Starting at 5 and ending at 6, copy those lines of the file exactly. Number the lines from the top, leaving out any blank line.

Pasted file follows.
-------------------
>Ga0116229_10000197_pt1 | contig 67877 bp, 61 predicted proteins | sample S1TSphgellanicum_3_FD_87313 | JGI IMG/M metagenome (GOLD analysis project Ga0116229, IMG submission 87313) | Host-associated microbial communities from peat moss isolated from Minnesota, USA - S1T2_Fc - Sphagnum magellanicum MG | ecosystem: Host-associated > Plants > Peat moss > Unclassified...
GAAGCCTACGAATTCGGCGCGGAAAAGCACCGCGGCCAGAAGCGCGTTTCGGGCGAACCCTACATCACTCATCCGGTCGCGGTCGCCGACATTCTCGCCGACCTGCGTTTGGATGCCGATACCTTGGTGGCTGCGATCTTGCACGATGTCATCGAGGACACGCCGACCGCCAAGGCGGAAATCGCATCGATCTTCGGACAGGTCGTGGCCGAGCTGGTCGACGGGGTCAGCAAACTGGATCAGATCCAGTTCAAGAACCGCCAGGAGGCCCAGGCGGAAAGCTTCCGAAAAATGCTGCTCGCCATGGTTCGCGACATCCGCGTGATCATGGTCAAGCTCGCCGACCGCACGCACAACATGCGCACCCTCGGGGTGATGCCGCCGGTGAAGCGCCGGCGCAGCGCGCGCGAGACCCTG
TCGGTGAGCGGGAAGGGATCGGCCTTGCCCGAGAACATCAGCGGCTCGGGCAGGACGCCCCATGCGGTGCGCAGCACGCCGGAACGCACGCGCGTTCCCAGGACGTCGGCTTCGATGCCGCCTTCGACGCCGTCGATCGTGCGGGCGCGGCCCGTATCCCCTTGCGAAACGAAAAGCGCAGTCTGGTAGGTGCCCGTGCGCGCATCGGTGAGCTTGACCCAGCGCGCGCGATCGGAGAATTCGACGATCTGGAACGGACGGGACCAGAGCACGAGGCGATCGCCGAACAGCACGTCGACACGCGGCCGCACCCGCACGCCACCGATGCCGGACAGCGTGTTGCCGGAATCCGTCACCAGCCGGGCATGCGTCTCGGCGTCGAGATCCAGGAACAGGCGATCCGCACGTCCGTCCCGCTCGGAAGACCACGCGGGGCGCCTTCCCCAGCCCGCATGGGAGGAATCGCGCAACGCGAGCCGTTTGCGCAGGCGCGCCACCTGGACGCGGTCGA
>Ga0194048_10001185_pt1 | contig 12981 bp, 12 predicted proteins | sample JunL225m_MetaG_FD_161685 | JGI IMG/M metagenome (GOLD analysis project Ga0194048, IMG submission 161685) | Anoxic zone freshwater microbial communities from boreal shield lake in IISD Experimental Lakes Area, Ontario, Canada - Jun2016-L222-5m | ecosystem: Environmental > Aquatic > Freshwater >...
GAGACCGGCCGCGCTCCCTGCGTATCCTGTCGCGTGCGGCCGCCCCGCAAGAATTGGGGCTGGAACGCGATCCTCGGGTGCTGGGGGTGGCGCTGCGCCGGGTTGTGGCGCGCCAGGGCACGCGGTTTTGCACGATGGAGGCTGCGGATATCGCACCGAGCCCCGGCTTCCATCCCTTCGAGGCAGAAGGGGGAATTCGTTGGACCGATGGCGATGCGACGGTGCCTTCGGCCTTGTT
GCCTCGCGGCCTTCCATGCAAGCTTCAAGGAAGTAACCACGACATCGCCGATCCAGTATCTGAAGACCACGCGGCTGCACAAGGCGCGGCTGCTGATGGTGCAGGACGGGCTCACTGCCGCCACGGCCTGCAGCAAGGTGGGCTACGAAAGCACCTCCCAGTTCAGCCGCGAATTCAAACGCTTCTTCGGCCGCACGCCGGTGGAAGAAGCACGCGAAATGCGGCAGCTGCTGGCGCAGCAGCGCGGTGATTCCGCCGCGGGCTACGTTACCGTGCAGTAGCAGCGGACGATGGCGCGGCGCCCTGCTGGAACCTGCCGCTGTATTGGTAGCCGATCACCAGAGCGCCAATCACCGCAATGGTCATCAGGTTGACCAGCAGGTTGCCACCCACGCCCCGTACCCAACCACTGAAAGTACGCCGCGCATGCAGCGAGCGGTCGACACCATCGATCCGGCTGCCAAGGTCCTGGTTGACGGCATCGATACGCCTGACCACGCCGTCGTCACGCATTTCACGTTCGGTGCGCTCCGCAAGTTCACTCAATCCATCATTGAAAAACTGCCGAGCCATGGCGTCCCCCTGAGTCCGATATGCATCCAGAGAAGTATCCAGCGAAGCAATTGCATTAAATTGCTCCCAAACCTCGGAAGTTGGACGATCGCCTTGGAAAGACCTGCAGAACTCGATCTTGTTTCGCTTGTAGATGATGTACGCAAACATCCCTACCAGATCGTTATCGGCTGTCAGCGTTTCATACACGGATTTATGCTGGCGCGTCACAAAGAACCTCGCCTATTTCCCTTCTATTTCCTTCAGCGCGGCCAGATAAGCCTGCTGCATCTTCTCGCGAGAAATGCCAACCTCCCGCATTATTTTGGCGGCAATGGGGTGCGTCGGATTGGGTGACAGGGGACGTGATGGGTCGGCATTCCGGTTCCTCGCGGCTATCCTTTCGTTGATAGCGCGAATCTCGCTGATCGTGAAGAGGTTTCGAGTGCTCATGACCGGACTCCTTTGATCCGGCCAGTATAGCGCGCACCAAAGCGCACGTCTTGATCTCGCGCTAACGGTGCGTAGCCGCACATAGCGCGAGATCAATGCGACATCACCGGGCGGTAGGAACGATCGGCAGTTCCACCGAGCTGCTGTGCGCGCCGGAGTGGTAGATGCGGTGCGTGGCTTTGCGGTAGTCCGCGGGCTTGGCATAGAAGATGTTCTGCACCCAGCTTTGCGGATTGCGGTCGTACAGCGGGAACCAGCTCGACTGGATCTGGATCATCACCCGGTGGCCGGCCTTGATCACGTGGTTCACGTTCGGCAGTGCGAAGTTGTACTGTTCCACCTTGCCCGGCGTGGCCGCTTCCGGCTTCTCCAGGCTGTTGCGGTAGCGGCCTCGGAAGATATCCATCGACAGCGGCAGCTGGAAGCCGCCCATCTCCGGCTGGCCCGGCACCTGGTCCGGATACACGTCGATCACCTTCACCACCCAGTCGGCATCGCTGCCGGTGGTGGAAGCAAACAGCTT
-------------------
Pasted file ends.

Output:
GAGACCGGCCGCGCTCCCTGCGTATCCTGTCGCGTGCGGCCGCCCCGCAAGAATTGGGGCTGGAACGCGATCCTCGGGTGCTGGGGGTGGCGCTGCGCCGGGTTGTGGCGCGCCAGGGCACGCGGTTTTGCACGATGGAGGCTGCGGATATCGCACCGAGCCCCGGCTTCCATCCCTTCGAGGCAGAAGGGGGAATTCGTTGGACCGATGGCGATGCGACGGTGCCTTCGGCCTTGTT
GCCTCGCGGCCTTCCATGCAAGCTTCAAGGAAGTAACCACGACATCGCCGATCCAGTATCTGAAGACCACGCGGCTGCACAAGGCGCGGCTGCTGATGGTGCAGGACGGGCTCACTGCCGCCACGGCCTGCAGCAAGGTGGGCTACGAAAGCACCTCCCAGTTCAGCCGCGAATTCAAACGCTTCTTCGGCCGCACGCCGGTGGAAGAAGCACGCGAAATGCGGCAGCTGCTGGCGCAGCAGCGCGGTGATTCCGCCGCGGGCTACGTTACCGTGCAGTAGCAGCGGACGATGGCGCGGCGCCCTGCTGGAACCTGCCGCTGTATTGGTAGCCGATCACCAGAGCGCCAATCACCGCAATGGTCATCAGGTTGACCAGCAGGTTGCCACCCACGCCCCGTACCCAACCACTGAAAGTACGCCGCGCATGCAGCGAGCGGTCGACACCATCGATCCGGCTGCCAAGGTCCTGGTTGACGGCATCGATACGCCTGACCACGCCGTCGTCACGCATTTCACGTTCGGTGCGCTCCGCAAGTTCACTCAATCCATCATTGAAAAACTGCCGAGCCATGGCGTCCCCCTGAGTCCGATATGCATCCAGAGAAGTATCCAGCGAAGCAATTGCATTAAATTGCTCCCAAACCTCGGAAGTTGGACGATCGCCTTGGAAAGACCTGCAGAACTCGATCTTGTTTCGCTTGTAGATGATGTACGCAAACATCCCTACCAGATCGTTATCGGCTGTCAGCGTTTCATACACGGATTTATGCTGGCGCGTCACAAAGAACCTCGCCTATTTCCCTTCTATTTCCTTCAGCGCGGCCAGATAAGCCTGCTGCATCTTCTCGCGAGAAATGCCAACCTCCCGCATTATTTTGGCGGCAATGGGGTGCGTCGGATTGGGTGACAGGGGACGTGATGGGTCGGCATTCCGGTTCCTCGCGGCTATCCTTTCGTTGATAGCGCGAATCTCGCTGATCGTGAAGAGGTTTCGAGTGCTCATGACCGGACTCCTTTGATCCGGCCAGTATAGCGCGCACCAAAGCGCACGTCTTGATCTCGCGCTAACGGTGCGTAGCCGCACATAGCGCGAGATCAATGCGACATCACCGGGCGGTAGGAACGATCGGCAGTTCCACCGAGCTGCTGTGCGCGCCGGAGTGGTAGATGCGGTGCGTGGCTTTGCGGTAGTCCGCGGGCTTGGCATAGAAGATGTTCTGCACCCAGCTTTGCGGATTGCGGTCGTACAGCGGGAACCAGCTCGACTGGATCTGGATCATCACCCGGTGGCCGGCCTTGATCACGTGGTTCACGTTCGGCAGTGCGAAGTTGTACTGTTCCACCTTGCCCGGCGTGGCCGCTTCCGGCTTCTCCAGGCTGTTGCGGTAGCGGCCTCGGAAGATATCCATCGACAGCGGCAGCTGGAAGCCGCCCATCTCCGGCTGGCCCGGCACCTGGTCCGGATACACGTCGATCACCTTCACCACCCAGTCGGCATCGCTGCCGGTGGTGGAAGCAAACAGCTT